All SerialRED and cRED data and transmission electron microscopy (TEM) images were collected on a JEOL JEM2100 LaB6 transmission electron microscope at 200 kV with a Timepix hybrid pixel detector (Amsterdam Scientific Instruments). SerialRED experiments were performed using the software Instamatic41,45. For the sample preparation, the polycrystalline sample was first crushed in an agate mortar, suspended in ethanol (99.5 wt%) and then dispersed by ultrasonication. A drop of the suspension was transferred onto a TEM grid with a continuous carbon film (CF400-Cu-UL, 400 mesh, Electron Microscopy Sciences) for the electron diffraction data collection. During the SerialRED experiment, the typical set-up uses the second smallest condenser lens aperture (which is around 10 μm when projected on the sample plane) globally. A partially condensed parallel beam was used as a virtual ‘selected area’ aperture for the 3D ED data collection of every single crystal. An exposure time of 0.5 s was used for each diffraction pattern recording. After every 10 diffraction patterns, the diffraction pattern was defocused to enable tracking the crystal position inside the virtual ‘selected area’ aperture. The crystal tracking frequency is automatically changed to after every two diffraction patterns when the algorithm detects the crystal is close to the edge of the aperture, in order to perform ‘robust’ crystal tracking. Methods for automatic screening of suitable crystals, adjustment of eucentric height and online crystal tracking have been discussed in the previous papers41,45. cRED data were collected via the software Instamatic with human input at every experimental step from locating the crystal of interest to tracking the crystal during stage rotation. The 3D ED data processing was conducted by DIALS, REDp, XDS and edtools60,62,77,78.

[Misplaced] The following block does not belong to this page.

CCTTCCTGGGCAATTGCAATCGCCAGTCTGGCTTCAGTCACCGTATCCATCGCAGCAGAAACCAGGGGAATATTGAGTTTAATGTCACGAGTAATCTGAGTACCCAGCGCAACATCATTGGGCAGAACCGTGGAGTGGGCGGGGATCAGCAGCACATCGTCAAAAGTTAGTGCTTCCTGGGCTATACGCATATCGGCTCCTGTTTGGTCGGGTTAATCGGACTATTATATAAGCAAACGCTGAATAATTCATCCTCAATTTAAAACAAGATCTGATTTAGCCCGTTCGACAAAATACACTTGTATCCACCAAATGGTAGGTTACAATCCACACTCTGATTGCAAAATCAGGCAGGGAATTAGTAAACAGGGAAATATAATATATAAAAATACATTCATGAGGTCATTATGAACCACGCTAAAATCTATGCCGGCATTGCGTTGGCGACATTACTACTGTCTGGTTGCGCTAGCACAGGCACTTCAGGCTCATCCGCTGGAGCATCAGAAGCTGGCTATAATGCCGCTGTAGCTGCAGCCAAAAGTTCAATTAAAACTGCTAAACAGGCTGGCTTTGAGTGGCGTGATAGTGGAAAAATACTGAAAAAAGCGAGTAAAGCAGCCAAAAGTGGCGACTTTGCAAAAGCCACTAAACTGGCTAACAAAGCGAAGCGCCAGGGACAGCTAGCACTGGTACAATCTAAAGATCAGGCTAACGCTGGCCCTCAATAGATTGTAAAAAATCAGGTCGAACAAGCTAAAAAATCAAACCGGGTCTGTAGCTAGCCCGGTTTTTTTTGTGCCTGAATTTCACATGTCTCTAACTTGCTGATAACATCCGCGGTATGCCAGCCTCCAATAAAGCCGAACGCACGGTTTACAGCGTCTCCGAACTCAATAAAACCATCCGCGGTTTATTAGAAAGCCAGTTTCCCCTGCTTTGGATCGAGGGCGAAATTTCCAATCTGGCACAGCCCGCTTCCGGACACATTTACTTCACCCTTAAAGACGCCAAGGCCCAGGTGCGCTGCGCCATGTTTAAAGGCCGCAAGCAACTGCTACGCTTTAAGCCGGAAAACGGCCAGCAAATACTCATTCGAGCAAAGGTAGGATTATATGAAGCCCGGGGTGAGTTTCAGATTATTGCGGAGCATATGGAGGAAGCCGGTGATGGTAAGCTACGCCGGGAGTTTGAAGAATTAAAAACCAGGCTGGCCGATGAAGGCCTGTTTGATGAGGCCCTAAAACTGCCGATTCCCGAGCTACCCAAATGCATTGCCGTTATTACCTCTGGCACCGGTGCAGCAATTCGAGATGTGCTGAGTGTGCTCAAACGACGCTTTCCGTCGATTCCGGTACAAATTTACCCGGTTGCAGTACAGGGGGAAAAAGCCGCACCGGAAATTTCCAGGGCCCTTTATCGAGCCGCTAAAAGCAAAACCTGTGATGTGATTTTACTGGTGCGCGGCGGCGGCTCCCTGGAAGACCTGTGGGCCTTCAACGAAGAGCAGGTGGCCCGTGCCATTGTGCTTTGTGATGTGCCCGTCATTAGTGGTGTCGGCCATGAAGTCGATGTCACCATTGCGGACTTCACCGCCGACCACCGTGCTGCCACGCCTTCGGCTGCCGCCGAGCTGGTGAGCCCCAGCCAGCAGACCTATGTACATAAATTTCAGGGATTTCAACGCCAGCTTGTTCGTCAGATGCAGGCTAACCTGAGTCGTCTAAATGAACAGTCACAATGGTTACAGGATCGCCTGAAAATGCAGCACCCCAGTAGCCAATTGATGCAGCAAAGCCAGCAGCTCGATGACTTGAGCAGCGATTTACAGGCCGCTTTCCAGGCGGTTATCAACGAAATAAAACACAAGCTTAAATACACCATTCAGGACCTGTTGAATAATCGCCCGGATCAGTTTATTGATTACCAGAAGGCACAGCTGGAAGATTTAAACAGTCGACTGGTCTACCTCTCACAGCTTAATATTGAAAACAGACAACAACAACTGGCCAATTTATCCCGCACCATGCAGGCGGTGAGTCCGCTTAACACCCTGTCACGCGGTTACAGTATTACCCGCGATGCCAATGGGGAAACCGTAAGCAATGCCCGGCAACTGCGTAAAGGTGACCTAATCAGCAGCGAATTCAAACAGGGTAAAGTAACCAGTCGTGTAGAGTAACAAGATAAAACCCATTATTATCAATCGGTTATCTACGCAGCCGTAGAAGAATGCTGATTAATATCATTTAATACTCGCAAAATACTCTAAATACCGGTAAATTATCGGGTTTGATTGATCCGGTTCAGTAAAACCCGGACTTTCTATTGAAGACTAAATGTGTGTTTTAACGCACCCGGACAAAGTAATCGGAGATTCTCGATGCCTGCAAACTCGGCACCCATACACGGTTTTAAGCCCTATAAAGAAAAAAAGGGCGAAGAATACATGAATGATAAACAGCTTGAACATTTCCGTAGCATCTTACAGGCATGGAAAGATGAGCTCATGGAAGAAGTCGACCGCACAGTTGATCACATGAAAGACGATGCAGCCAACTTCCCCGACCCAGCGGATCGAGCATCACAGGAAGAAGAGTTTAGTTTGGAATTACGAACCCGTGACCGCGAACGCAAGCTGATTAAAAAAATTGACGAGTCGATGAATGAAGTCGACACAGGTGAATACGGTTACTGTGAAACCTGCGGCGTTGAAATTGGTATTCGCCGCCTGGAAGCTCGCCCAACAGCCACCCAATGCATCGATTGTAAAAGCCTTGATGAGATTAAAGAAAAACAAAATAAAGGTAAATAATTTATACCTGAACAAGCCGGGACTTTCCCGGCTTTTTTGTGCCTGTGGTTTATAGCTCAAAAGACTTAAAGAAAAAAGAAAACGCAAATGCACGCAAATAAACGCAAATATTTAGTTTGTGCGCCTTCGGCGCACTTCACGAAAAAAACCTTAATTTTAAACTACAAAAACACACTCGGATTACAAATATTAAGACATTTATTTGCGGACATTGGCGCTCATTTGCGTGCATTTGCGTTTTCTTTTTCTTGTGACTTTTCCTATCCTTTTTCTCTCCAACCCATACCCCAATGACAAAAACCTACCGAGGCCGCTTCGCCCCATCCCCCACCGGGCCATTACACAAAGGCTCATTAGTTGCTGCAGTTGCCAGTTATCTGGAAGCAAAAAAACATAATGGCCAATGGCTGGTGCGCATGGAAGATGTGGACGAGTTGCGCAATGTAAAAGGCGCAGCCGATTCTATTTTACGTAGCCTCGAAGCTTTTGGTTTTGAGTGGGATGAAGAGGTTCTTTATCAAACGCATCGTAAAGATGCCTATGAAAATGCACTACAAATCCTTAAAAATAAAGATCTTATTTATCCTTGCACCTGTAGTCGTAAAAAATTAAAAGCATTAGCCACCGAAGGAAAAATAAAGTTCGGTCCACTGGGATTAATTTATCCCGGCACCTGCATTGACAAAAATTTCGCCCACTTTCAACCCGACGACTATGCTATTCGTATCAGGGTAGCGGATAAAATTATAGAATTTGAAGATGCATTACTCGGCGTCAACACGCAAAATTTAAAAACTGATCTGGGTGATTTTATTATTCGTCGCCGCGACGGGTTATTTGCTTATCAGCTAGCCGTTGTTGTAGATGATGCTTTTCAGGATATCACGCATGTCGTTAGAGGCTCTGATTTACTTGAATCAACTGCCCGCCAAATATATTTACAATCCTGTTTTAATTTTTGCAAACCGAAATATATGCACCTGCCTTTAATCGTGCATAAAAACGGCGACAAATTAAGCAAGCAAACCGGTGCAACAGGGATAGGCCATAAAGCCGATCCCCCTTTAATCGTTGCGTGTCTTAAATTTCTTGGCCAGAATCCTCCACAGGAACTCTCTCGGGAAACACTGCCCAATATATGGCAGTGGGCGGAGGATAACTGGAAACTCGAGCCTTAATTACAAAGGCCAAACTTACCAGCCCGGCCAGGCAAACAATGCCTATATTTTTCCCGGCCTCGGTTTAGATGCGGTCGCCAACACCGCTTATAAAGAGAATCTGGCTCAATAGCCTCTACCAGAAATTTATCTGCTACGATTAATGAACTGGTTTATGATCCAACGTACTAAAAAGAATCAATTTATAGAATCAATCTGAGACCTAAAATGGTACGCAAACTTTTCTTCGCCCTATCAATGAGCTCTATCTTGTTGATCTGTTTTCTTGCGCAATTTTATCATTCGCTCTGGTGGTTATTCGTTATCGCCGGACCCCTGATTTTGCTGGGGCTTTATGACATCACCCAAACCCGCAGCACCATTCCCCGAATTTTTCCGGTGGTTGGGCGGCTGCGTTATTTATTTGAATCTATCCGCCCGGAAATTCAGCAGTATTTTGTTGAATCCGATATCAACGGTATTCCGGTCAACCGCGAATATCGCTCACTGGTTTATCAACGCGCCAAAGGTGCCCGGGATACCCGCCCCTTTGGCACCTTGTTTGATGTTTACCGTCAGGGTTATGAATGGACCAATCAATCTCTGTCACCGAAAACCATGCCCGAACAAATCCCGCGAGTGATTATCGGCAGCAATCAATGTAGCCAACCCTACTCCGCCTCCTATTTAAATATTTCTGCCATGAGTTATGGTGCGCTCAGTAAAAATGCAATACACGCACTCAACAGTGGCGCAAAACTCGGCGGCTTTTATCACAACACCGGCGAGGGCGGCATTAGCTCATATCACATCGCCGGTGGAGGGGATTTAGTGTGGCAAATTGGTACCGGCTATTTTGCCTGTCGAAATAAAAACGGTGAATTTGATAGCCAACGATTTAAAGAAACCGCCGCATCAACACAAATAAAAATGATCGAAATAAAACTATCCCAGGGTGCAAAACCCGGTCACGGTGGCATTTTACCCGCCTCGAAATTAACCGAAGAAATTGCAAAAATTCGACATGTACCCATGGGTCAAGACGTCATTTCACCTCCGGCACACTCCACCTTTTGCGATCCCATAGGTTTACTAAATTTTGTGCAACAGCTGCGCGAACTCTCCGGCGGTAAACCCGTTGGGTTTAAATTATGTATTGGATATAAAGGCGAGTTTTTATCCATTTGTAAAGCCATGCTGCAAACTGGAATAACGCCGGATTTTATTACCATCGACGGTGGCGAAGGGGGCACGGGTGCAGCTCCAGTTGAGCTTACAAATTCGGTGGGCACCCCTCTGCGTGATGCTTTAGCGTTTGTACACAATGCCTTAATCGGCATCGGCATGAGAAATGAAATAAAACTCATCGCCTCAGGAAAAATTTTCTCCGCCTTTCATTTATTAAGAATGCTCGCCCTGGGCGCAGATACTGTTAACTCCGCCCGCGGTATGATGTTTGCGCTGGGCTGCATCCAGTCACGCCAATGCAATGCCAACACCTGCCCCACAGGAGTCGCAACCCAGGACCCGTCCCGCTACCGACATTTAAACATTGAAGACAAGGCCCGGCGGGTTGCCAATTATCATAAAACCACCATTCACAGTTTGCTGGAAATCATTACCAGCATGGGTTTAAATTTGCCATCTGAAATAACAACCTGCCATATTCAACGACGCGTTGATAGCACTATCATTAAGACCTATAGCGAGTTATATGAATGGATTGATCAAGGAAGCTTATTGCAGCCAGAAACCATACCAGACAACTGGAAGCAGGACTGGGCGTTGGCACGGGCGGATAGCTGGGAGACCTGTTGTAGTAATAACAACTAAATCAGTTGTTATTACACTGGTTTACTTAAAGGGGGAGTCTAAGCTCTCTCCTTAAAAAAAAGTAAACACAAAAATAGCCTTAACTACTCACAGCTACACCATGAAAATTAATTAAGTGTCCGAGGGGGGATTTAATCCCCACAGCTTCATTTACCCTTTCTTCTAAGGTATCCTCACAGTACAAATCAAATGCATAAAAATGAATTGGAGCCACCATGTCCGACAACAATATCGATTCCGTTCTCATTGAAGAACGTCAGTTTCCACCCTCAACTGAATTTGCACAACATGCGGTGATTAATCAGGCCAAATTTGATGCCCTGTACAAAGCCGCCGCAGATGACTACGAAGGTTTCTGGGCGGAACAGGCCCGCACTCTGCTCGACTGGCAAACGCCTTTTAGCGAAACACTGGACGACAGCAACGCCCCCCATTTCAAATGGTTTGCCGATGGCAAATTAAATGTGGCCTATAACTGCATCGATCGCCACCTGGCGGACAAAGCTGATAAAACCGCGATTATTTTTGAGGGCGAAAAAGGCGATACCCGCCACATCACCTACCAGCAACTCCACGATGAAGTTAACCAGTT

### High-throughput phase analysis using SerialRED

The high-throughput phase analysis was carried out using the HCA algorithm implemented in the package edtools as described by Wang et al.45,61. The HCA can be performed via unit-cell-based clustering and/or intensity-based clustering. For phases with sufficient differences in their unit cell parameters (identified by DIALS or XDS)60,62, unit-cell-based clustering would be enough to assign the datasets in clusters corresponding to the different phases. In edtools, we modified the calculation of the Euclidean distance (equation (1)) and used it as the metric for the clustering.